For the time being, the half-dozen experts I asked about fourth shots were unanimous that an additional dose makes sense for the immunocompromised, but they also agree the evidence is not yet persuasive for the wider population, at least until some of the studies being conducted on fourth shots and on omicron-specific vaccines are completed.
“I’m not persuaded that fourth shots are necessary. We’ll have to see when the actual data comes out,” Angela Rasmussen, a virologist with the Vaccine and Infectious Disease Organization, told me. “With, as you point out, the exception being immunocompromised people.”
The next shot that many people receive may be more targeted to the latest variant. Some scientists even argue we need vaccines that combine the old and the new formulations, in case the next variant after omicron has genetically more in common with earlier strains.
The underlying point is, the original version of the vaccines may be in need of an update. But the data is still coming in on how urgent those additional shots are for most people.
And be aware: The thinking could change in the coming months. Monica Gandhi, an infectious disease researcher at the University of California San Francisco, told me that she thought people over 75 with multiple chronic conditions might benefit from another dose. William Hanage, a Harvard epidemiologist, said that if a fourth shot were shown to prevent any infection, even for a short time, it might make sense to again inoculate medical workers during future surges to prevent hospitals from becoming understaffed.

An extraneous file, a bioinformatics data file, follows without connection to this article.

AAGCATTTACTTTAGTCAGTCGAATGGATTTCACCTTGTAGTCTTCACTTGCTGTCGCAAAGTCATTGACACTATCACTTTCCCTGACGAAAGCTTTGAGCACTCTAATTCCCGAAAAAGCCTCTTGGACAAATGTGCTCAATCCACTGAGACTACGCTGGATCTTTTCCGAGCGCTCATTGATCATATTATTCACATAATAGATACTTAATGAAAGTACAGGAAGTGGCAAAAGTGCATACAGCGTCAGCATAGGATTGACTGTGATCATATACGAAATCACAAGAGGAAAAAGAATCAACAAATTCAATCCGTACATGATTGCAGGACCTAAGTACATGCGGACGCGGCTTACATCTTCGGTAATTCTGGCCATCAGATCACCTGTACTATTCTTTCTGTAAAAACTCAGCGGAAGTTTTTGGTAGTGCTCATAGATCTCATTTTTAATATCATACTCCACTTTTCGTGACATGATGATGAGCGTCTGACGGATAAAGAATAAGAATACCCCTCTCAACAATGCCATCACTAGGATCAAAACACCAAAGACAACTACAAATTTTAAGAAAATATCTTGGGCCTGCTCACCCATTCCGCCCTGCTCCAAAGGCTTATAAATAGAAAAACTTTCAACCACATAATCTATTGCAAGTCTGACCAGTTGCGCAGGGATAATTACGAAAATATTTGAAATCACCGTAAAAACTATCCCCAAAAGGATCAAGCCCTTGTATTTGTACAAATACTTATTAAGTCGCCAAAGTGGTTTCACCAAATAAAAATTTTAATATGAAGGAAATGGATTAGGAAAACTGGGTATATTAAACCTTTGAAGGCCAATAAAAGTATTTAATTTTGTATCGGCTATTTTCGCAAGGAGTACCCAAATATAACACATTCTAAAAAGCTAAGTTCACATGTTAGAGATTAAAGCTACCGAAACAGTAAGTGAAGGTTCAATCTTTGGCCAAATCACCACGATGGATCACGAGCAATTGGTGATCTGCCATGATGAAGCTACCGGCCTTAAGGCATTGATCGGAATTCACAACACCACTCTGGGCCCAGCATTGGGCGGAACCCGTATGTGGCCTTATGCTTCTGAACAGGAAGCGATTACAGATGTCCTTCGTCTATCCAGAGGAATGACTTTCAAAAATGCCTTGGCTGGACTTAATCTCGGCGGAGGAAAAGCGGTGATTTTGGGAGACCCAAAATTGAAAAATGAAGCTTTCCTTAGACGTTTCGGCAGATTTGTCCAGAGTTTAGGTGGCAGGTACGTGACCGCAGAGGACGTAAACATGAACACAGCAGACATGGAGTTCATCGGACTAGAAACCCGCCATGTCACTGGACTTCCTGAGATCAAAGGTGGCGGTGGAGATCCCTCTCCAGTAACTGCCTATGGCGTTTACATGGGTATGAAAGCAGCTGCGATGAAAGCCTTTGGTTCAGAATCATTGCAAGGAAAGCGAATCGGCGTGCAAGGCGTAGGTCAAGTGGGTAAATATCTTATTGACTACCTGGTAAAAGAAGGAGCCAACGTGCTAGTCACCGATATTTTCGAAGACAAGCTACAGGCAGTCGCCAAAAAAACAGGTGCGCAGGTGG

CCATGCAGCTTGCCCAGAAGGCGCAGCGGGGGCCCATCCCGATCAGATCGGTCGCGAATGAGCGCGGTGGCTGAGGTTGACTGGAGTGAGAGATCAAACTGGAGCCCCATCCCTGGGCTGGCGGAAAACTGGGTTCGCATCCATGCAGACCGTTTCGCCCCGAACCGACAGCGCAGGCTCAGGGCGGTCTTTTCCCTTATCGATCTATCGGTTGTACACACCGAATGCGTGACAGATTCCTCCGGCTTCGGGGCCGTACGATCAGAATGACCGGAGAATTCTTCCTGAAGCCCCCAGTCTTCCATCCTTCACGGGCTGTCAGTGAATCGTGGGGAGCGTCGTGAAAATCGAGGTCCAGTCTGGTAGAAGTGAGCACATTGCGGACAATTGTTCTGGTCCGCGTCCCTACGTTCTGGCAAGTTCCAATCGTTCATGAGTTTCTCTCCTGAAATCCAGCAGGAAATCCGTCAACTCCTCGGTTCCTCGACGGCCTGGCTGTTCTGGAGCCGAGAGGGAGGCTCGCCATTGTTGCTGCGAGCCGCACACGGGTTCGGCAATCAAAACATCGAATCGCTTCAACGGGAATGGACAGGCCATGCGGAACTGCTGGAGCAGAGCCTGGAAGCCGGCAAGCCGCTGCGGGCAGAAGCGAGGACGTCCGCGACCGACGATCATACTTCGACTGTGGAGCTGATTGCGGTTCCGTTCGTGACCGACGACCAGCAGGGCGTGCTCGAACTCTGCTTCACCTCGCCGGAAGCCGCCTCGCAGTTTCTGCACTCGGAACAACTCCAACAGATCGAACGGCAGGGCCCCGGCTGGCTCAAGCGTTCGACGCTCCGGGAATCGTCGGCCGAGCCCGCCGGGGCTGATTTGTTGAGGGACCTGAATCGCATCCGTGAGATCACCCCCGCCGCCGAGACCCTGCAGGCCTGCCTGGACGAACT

The science is always changing. And we could be moving into a future where periodic Covid-19 boosters are a part of the usual vaccine schedule, like annual flu shots. Moderna’s chief medical officer told CNBC this week that he thought omicron-specific vaccines could fill that role going forward.
As Peter Hotez, who leads the Center for Vaccine Development at Texas Children’s Hospital, told me: “We need clarity on the durability of mRNA vaccines.”
But what should not be lost in this debate is that the vaccines we do have, and the doses already administered, are doing a lot of good. People with three doses had a 96 percent reduced risk of hospitalization from omicron, according to a recent CDC study; even people with only two doses saw an 81 percent reduced risk. Though immune responses vary by age and health, the vast majority of elderly people still showed an immune response five months after their third shot.
A projection from the Commonwealth Fund estimated the Covid-19 vaccines had saved as many as 1.1 million lives through November 2021. So while the situation is always changing, as omicron reminded us, the basic value of vaccination has not. Some of us might need an additional shot right now. The rest of us might need one later.
But the takeaway remains the same: Get your shots as recommended. They save lives.